Earlier this week, I chanced upon DietPi and decided to launch it on the eMMC chip. One of the first things I did was to install Pi-Hole. With uBlock addons’ that should be some good riddance to ads across my home network! Would be interesting to keep track of these network pings to see what devices are needlessly calling ‘home’.

I’ve ported my web applications to the Odroid board and am currently testing out the server internally before I ‘turn on’ the traffic switch. All looks super-promising so far! Over the next few months, I’ll have to tweak the settings and tune this mini-beast a bit for performance. For now though, I’m more than happy with what it’s delivering!

Snappy Nextcloud

Last year, I procured a Nextcloud box and moved part of my data to it. I’d just heard about Ubuntu Snappy Core OS and was keen on porting my install to that setup. I finally got around doing that last week and thought I’d quickly jot down the install steps for reference later. Essentially, I installed the Core OS on a 32GB microSD card and installed Nextcloud as a snap. Two 1TB hard drives service the Pi3 and are synced with rclone. Below is a crude outline of the setup:

Install and sign-in to the UbuntuCore OS:

1.Download the latest Ubuntu Core OS and use Etcher to burn it on to a microSSD card.

2.On your local machine generate a public/private rsa key using the following command:
ssh-keygen -t rsa
Create an UbuntuOne account if you don’t already have one and import your ssh key to your account. You’ll need this to ssh into your Core OS pretty soon.

3.Slide in the microSSD card onto the Pi3 board. Then connect a monitor, keyboard and hard drive to the Pi3 and power it on. The Pi3 Board B comes with in-built wi-fi and bluetooth and once powered on it should automatically prompt you to connect to the wi-fi and then to your UbuntuONE account. Once this is setup, you should be able to ssh into the CoreOS from your local machine using:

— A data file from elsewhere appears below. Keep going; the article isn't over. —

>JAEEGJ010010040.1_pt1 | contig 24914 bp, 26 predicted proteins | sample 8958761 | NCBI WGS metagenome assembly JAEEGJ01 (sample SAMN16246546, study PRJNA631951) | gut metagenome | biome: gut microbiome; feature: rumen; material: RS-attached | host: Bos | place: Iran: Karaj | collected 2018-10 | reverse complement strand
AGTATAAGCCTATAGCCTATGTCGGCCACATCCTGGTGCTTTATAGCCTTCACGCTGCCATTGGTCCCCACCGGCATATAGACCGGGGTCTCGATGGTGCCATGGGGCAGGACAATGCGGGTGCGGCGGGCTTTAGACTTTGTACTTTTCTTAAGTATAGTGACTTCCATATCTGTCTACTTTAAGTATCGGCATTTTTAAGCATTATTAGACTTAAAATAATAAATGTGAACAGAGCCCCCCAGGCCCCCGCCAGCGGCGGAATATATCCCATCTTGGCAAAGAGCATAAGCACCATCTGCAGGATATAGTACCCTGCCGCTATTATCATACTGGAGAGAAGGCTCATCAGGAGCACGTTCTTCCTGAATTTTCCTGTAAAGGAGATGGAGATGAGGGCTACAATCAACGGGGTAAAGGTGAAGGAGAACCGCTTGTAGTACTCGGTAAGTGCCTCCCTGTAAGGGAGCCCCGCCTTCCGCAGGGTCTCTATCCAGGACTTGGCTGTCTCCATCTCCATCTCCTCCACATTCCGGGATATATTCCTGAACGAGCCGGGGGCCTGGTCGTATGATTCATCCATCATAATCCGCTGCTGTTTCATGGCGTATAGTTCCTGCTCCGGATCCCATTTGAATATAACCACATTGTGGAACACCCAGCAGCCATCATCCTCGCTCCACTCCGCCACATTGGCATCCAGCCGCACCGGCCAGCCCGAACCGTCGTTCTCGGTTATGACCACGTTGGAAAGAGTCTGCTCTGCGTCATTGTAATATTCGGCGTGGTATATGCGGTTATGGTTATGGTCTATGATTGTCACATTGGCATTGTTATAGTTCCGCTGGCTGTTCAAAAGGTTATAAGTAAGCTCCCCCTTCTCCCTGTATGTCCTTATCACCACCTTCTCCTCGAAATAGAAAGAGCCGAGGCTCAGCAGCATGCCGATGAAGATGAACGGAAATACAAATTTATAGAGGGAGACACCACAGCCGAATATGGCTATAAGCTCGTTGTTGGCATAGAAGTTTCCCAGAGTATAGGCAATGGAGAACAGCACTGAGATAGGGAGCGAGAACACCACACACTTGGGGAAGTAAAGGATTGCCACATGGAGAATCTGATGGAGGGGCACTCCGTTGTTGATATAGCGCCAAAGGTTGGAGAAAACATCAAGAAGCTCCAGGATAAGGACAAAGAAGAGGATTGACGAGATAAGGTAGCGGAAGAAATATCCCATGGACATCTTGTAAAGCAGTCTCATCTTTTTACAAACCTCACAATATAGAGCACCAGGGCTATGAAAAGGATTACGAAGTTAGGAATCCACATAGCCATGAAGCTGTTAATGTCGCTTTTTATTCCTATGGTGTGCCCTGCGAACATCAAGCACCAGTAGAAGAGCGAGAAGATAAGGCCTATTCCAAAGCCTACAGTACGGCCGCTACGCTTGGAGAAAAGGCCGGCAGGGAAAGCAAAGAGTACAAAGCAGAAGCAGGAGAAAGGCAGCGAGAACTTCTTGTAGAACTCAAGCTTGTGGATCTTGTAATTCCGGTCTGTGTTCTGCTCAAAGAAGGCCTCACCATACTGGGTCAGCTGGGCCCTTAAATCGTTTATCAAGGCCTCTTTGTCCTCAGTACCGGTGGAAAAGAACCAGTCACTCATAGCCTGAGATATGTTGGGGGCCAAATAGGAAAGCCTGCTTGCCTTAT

ssh [email protected]
+ If ssh fails – “Error – signandsend_pubkey: signing failed: agent refused operation”. This is most likely because the ssh agent is already running but isn’t able to find the private keys. To add the keys to the authentication agent, enter ssh-add. Also to see list of fingerprints of all identities added use ssh-add -l + To add a password for the user: sudo passwd ubuntu-username + To re-configure network at anytime: sudo console-conf

External Drive setup
1.I use two external hard-drives one as a primary and the other as a secondary. First format the drives: sudo fdisk /dev/sda
+ Welcome to fdisk (util-linux 2.27.1).
Changes will remain in memory only, until you decide to write them.
Be careful before using the write command.
Command (m for help): o
Created a new DOS disklabel with disk identifier 0x8b913f43.
Command (m for help): n
Partition type
p primary (0 primary, 0 extended, 4 free)
e extended (container for logical partitions)
Select (default p): p
Partition number (1-4, default 1):
First sector (2048-1953458175, default 2048):
Last sector, +sectors or +size{K,M,G,T,P} (2048-1953458175, default 1953458175):
Created a new partition 1 of type 'Linux' and of size 931.5 GiB.
Command (m for help): w
The partition table has been altered.
Calling ioctl() to re-read partition table.
Syncing disks.

2.Format the partition and give it the label data. This label will be used to reference it for mounting later: sudo mkfs.ext4 -L data /dev/sda1